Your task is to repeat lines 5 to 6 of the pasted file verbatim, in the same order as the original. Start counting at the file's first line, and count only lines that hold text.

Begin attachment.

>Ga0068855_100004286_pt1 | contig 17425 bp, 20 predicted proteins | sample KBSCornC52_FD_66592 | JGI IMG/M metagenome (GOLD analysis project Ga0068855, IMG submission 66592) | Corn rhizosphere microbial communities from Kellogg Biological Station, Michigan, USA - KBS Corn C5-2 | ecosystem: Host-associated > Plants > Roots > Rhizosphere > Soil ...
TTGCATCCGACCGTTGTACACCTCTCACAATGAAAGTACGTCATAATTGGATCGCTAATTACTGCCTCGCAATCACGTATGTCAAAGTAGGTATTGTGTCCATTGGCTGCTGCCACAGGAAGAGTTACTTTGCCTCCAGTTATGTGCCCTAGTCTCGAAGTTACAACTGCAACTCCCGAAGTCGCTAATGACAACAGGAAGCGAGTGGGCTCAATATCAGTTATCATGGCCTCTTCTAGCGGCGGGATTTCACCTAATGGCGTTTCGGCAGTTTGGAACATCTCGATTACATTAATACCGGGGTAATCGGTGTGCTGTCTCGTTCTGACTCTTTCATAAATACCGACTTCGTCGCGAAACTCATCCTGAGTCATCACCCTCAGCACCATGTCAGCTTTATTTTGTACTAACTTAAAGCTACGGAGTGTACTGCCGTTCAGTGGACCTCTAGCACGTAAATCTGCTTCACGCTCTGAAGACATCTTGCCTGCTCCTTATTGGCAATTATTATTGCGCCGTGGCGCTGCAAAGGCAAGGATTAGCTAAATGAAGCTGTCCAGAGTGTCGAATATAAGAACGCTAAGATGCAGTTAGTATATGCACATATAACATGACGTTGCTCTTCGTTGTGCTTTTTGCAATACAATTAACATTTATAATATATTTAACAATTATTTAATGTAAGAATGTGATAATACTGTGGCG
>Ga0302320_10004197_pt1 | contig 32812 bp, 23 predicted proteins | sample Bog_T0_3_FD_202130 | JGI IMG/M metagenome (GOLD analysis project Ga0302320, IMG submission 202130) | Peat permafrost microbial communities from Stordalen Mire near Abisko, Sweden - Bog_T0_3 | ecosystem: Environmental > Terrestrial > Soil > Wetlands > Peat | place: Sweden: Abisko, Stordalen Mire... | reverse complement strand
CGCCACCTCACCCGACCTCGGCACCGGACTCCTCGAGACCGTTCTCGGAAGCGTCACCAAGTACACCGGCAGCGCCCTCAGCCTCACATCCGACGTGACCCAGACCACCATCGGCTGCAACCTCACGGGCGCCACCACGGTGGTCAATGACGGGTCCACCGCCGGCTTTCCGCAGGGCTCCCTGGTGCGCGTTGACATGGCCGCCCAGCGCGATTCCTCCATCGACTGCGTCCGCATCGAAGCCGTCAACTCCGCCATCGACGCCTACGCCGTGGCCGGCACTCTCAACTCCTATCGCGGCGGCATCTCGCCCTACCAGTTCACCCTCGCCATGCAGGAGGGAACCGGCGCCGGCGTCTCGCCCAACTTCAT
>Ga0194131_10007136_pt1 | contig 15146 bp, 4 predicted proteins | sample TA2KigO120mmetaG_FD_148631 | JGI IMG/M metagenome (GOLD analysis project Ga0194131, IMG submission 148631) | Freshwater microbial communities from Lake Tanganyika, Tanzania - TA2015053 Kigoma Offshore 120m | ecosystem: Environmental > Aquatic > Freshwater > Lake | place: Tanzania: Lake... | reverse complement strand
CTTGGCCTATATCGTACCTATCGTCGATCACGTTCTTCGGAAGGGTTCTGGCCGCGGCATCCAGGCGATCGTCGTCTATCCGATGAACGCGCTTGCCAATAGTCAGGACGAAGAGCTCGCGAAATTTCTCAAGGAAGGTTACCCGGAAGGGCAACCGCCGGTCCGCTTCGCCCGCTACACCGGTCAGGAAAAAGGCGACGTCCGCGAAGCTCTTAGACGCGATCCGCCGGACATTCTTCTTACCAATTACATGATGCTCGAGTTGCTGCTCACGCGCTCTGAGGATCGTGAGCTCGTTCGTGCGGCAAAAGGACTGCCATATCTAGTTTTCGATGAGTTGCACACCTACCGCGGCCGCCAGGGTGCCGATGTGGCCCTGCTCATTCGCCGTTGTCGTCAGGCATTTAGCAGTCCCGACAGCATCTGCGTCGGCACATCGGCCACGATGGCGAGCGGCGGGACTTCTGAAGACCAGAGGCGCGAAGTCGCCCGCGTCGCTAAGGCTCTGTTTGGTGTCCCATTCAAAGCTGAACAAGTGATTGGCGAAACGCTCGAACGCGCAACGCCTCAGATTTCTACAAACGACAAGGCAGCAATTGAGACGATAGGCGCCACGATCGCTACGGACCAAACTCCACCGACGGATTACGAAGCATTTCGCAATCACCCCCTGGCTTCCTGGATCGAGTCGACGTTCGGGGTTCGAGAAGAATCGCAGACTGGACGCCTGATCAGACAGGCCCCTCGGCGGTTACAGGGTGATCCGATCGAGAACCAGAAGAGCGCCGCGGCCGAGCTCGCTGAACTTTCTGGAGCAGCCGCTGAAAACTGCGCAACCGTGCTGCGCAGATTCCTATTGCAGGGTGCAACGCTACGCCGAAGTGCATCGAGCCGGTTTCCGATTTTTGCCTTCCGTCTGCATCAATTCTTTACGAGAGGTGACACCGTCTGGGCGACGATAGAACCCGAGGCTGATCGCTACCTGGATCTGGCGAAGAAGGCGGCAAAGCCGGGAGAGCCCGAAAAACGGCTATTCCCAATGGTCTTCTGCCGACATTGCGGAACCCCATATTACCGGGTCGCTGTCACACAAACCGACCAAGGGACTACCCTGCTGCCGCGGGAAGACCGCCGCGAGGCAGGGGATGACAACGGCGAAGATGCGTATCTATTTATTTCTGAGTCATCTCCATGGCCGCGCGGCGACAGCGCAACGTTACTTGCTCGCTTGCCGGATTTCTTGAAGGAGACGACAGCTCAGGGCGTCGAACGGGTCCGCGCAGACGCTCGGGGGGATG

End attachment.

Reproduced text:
>Ga0194131_10007136_pt1 | contig 15146 bp, 4 predicted proteins | sample TA2KigO120mmetaG_FD_148631 | JGI IMG/M metagenome (GOLD analysis project Ga0194131, IMG submission 148631) | Freshwater microbial communities from Lake Tanganyika, Tanzania - TA2015053 Kigoma Offshore 120m | ecosystem: Environmental > Aquatic > Freshwater > Lake | place: Tanzania: Lake... | reverse complement strand
CTTGGCCTATATCGTACCTATCGTCGATCACGTTCTTCGGAAGGGTTCTGGCCGCGGCATCCAGGCGATCGTCGTCTATCCGATGAACGCGCTTGCCAATAGTCAGGACGAAGAGCTCGCGAAATTTCTCAAGGAAGGTTACCCGGAAGGGCAACCGCCGGTCCGCTTCGCCCGCTACACCGGTCAGGAAAAAGGCGACGTCCGCGAAGCTCTTAGACGCGATCCGCCGGACATTCTTCTTACCAATTACATGATGCTCGAGTTGCTGCTCACGCGCTCTGAGGATCGTGAGCTCGTTCGTGCGGCAAAAGGACTGCCATATCTAGTTTTCGATGAGTTGCACACCTACCGCGGCCGCCAGGGTGCCGATGTGGCCCTGCTCATTCGCCGTTGTCGTCAGGCATTTAGCAGTCCCGACAGCATCTGCGTCGGCACATCGGCCACGATGGCGAGCGGCGGGACTTCTGAAGACCAGAGGCGCGAAGTCGCCCGCGTCGCTAAGGCTCTGTTTGGTGTCCCATTCAAAGCTGAACAAGTGATTGGCGAAACGCTCGAACGCGCAACGCCTCAGATTTCTACAAACGACAAGGCAGCAATTGAGACGATAGGCGCCACGATCGCTACGGACCAAACTCCACCGACGGATTACGAAGCATTTCGCAATCACCCCCTGGCTTCCTGGATCGAGTCGACGTTCGGGGTTCGAGAAGAATCGCAGACTGGACGCCTGATCAGACAGGCCCCTCGGCGGTTACAGGGTGATCCGATCGAGAACCAGAAGAGCGCCGCGGCCGAGCTCGCTGAACTTTCTGGAGCAGCCGCTGAAAACTGCGCAACCGTGCTGCGCAGATTCCTATTGCAGGGTGCAACGCTACGCCGAAGTGCATCGAGCCGGTTTCCGATTTTTGCCTTCCGTCTGCATCAATTCTTTACGAGAGGTGACACCGTCTGGGCGACGATAGAACCCGAGGCTGATCGCTACCTGGATCTGGCGAAGAAGGCGGCAAAGCCGGGAGAGCCCGAAAAACGGCTATTCCCAATGGTCTTCTGCCGACATTGCGGAACCCCATATTACCGGGTCGCTGTCACACAAACCGACCAAGGGACTACCCTGCTGCCGCGGGAAGACCGCCGCGAGGCAGGGGATGACAACGGCGAAGATGCGTATCTATTTATTTCTGAGTCATCTCCATGGCCGCGCGGCGACAGCGCAACGTTACTTGCTCGCTTGCCGGATTTCTTGAAGGAGACGACAGCTCAGGGCGTCGAACGGGTCCGCGCAGACGCTCGGGGGGATG